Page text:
So how can you explain the fact that I have had far fewer migraines since I retired? I now live a life which, as far as I can possibly make it, is free from stress and tension. And the frequency of migraines has dropped noticeably – go figure! Does this mean that what I have believed for around 50 years was wrong? Even if that is the case, I can’t really see how I could have changed my working life to remove stress factors, which were part and parcel of any job I had. But I do find it interesting that a reduction in the number and length of migraines since I retired may somehow be related to that major lifestyle change. It is nearly six years since I retired, and I can only recall seven or eight migraines in that time – when I would probably have endured something like 40 in a similar period whilst working. I can recommend retirement for a number of reasons – apart from having to be old to do it – but for me a dramatic reduction in migraine frequency is one of the biggest benefits!

If you’re a fellow sufferer you have my sympathy. If so, or you’d just like to know more, do take a few moments to look at the Migraine Trust’s website – here – as I’m sure it will be of interest and help to you.

 

Health In Numbers

A post for Men’s Health Week

I mentioned in my previous post that, here in the UK, it is Men’s Health Week from 10th to 16th June. I’m not sure if this applies elsewhere but, as the week is organised by the Men’s Health Forum (MHF) – which is a British organisation – I’m guessing maybe it is just us. But if you aren’t from the UK don’t stop reading now: the issue of men’s health is equally valid everywhere.

For this year’s event the MHF is focusing on numbers. Their website shares a number of frightening statistics, some of which I’ll be covering here. They have produced a series of posters which are intended to be displayed in health centres and workplaces, and these make sobering reading. There is a ‘summary’ poster, which is this one:

That doesn’t cover the full set of numbers the MHF are highlighting, but you can see very quickly from it that there are many things we men should be taking better care of. I’m probably typical, in that I need to pay much more attention to my physical health. I am moving home shortly, but once that has settled down I’ll be seeing the dietician at the local hospital to get some advice on improving my diet. Initial contact has been made and they are due to call me after I move to fix an appointment. That will only be the start of it, though, as I know I need to do much more.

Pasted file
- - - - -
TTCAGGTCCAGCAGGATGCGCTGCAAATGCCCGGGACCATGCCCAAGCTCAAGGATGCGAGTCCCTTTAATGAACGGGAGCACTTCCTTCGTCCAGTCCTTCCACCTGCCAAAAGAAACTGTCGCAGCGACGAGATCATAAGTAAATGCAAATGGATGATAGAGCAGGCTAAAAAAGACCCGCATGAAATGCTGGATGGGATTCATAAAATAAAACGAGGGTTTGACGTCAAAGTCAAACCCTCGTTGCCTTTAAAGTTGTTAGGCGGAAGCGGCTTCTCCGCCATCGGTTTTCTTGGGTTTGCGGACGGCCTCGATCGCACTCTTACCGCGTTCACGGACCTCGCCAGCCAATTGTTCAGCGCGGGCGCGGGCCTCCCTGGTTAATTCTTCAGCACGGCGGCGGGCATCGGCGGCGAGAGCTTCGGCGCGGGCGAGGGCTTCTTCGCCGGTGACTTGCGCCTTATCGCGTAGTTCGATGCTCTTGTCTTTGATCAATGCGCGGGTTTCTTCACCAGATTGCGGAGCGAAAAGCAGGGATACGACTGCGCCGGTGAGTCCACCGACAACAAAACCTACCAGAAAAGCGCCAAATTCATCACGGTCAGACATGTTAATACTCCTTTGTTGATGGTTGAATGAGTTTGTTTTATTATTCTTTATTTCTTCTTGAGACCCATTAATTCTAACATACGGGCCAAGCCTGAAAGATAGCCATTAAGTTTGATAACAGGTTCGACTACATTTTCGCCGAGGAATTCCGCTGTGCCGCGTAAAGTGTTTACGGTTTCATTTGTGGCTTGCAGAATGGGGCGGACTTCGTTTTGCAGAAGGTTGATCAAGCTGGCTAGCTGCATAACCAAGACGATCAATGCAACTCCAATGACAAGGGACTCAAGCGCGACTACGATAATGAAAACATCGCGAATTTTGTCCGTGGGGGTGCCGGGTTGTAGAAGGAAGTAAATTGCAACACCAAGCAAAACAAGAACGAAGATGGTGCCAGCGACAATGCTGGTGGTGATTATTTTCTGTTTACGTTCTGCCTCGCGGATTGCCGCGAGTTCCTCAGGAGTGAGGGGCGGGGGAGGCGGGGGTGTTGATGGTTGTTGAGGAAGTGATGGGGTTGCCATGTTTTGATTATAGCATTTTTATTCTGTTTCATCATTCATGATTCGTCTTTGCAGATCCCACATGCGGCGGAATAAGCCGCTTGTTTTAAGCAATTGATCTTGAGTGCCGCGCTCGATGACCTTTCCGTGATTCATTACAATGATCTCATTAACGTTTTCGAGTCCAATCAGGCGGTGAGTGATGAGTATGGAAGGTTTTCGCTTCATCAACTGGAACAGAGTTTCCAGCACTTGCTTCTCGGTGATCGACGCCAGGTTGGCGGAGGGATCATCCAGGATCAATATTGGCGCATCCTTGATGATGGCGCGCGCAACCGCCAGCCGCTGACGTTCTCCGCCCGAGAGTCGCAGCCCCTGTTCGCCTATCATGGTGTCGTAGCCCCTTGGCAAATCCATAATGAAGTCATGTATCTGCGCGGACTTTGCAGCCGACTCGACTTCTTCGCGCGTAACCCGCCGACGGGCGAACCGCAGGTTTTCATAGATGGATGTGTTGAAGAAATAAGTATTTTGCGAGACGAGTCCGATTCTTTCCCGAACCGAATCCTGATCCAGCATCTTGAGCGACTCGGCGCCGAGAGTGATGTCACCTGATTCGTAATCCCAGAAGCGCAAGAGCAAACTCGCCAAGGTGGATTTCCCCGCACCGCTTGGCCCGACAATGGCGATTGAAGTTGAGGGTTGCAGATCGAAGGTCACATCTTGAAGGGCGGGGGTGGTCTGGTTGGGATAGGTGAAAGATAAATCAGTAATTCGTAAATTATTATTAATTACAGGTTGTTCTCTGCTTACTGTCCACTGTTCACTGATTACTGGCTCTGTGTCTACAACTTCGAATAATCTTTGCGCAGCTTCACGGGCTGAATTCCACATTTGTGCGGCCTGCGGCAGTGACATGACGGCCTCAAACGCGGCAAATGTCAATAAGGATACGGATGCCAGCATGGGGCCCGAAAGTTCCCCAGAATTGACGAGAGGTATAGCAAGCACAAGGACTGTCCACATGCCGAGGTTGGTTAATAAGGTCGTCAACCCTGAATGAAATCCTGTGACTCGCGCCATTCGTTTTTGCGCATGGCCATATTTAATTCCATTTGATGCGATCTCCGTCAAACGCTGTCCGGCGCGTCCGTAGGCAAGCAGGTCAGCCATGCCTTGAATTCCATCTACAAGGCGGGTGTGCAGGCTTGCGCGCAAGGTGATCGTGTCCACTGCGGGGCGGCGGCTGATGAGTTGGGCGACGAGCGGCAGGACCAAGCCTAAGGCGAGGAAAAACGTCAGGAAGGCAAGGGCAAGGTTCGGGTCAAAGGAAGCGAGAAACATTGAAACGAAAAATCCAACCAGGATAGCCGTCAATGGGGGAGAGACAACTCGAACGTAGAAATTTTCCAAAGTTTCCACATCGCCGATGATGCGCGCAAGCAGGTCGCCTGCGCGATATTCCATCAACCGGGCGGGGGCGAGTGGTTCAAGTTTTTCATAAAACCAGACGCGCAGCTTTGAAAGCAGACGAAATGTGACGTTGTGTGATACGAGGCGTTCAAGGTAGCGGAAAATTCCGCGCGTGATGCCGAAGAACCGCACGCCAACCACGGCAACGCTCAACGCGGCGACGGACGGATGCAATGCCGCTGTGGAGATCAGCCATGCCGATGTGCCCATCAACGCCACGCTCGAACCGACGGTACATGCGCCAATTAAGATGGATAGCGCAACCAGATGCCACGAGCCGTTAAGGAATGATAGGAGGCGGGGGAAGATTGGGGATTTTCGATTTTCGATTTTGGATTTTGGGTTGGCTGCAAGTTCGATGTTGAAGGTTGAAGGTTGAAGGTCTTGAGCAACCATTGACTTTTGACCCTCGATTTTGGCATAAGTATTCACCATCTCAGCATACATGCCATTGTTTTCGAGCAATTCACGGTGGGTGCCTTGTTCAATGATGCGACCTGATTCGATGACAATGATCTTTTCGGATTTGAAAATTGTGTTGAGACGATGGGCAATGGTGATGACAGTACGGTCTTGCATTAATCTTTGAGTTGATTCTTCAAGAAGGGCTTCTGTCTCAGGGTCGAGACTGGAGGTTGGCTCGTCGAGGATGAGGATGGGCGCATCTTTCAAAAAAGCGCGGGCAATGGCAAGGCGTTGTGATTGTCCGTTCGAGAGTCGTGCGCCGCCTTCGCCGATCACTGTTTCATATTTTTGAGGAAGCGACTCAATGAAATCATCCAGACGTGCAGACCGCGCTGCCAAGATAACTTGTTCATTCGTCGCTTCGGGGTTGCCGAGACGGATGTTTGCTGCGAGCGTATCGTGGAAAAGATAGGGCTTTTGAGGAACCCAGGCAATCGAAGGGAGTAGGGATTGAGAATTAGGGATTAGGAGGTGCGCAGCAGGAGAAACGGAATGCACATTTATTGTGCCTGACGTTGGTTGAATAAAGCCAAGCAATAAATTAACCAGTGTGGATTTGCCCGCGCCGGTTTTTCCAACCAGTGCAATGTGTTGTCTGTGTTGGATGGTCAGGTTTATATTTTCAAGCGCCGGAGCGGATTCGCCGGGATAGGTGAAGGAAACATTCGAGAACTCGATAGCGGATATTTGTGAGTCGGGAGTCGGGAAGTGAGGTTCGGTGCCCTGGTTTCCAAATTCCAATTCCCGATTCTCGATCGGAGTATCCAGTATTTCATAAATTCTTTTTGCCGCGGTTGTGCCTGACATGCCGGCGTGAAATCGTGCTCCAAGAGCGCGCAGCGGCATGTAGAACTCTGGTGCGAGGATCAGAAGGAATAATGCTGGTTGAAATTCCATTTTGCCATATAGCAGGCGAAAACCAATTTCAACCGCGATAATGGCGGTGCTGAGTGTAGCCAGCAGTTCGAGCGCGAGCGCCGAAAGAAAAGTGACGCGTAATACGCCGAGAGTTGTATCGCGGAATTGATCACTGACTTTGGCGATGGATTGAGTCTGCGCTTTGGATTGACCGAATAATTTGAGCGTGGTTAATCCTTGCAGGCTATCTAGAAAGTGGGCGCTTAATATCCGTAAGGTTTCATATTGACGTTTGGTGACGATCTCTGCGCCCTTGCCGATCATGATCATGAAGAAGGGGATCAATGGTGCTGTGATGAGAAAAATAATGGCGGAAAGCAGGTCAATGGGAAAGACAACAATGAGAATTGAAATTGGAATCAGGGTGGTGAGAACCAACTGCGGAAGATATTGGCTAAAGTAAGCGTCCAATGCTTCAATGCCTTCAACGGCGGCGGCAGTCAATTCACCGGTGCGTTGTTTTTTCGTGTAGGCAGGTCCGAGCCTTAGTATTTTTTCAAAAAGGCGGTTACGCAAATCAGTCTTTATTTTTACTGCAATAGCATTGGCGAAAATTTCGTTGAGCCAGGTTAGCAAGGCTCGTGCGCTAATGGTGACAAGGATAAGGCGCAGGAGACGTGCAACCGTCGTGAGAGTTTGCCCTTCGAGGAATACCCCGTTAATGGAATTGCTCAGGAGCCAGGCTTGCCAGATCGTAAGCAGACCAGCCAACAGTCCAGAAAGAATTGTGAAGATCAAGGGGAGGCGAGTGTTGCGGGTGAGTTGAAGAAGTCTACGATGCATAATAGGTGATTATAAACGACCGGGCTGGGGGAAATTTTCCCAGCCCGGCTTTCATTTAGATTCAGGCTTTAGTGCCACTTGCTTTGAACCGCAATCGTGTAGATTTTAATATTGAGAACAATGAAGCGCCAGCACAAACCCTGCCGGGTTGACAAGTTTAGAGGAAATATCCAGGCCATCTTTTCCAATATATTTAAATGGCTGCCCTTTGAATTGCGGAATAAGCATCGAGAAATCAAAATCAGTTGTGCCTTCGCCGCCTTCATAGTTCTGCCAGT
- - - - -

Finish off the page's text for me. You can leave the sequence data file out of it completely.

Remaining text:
One of the other posters tells us of the number 20:

As if I needed any further warning about that, I got it in tragic and dramatic fashion yesterday. Justin Edinburgh, the manager of one of the three football teams I support – Leyton Orient – suffered a cardiac arrest last Monday and passed away yesterday. He had just led the club to probably its most successful season ever, and was looking forward to taking us back into the English Football League. He had just returned from watching one of the clubs he used to play for – Tottenham Hotspur, another of my three – play in the Champions League final, and had been to the local gym with his wife.  He was fit, took good care of himself in a stressful job, and had everything to look forward to. Justin was 49. If you ever needed a reminder of the fragility of life, and of the validity of the MHF’s statistic, there it is.

Those life expectancy figures are a little scary for me. One in five of us men dies before reaching 65 (or even 50, in Justin’s case), and two in five before reaching 75. I’m comfortably in that range, and I know I need to take much better care of myself. Does that apply to you, too? It is never too late to do something about it!

Whilst most of the key numbers concern physical health, the MHF does include a couple of mental health statistics too. The first of these is this:

This raises the huge issue of social inequality, which is far too complex for this post. Sadly, I don’t think the current political situation in this country is conducive to removing the barriers that prevent the achievement of social equality – indeed, I believe we have a government which is doing its best to widen the gap between those who have and those who don’t. Of course, I recognise that to be a sweeping generalisation, and social inequality has existed for thousands of years, so it isn’t likely to be resolved any time soon. But it does put into context how hard we all need to be working towards improving our health – both physical and mental.

A further terrifying statistic for men lies in the other MHF poster which focuses on mental health:

Despite the depression I have often chronicled here I have never, ever, had any suicidal ideation. Again, this is a complex issue, and various reasons have been suggested as to why this might be, but if you ever have a thought like that please, please seek help before it is too late. And you don’t have to be male to do that!

If you’ve read this far and are female, and are wondering ‘what about us?’ I would contend that as the stereotypical male buries his head in the sand about health issues – except, of course, for manflu – we need a kick up the wotsit to make us take notice. Physical and mental health are important for everyone of whatever gender, and I think it is good to see a focus on those who that stereotype says might well be in denial about their need to improve their lifestyles. I know I do: I just hope I can actually do more than just talk about it. And I suspect that is equally true of many others.

Please do follow the link I gave earlier to the MHF website. They do a good deal more than run this awareness week, and there are a number (see what I did there?) of useful resources available to you on the site. They say that they have 1.4m visits each year: that doesn’t happen if people don’t think it worth their time and effort.

[I have put this post under my ‘Dates To Note’ category. This was a series I ran through 2013, with occasional returns since then. All of the posts I have placed in that category are available – in reverse chronological order – from the menu at the top of the page. Go on, click the link – you may find something of interest!]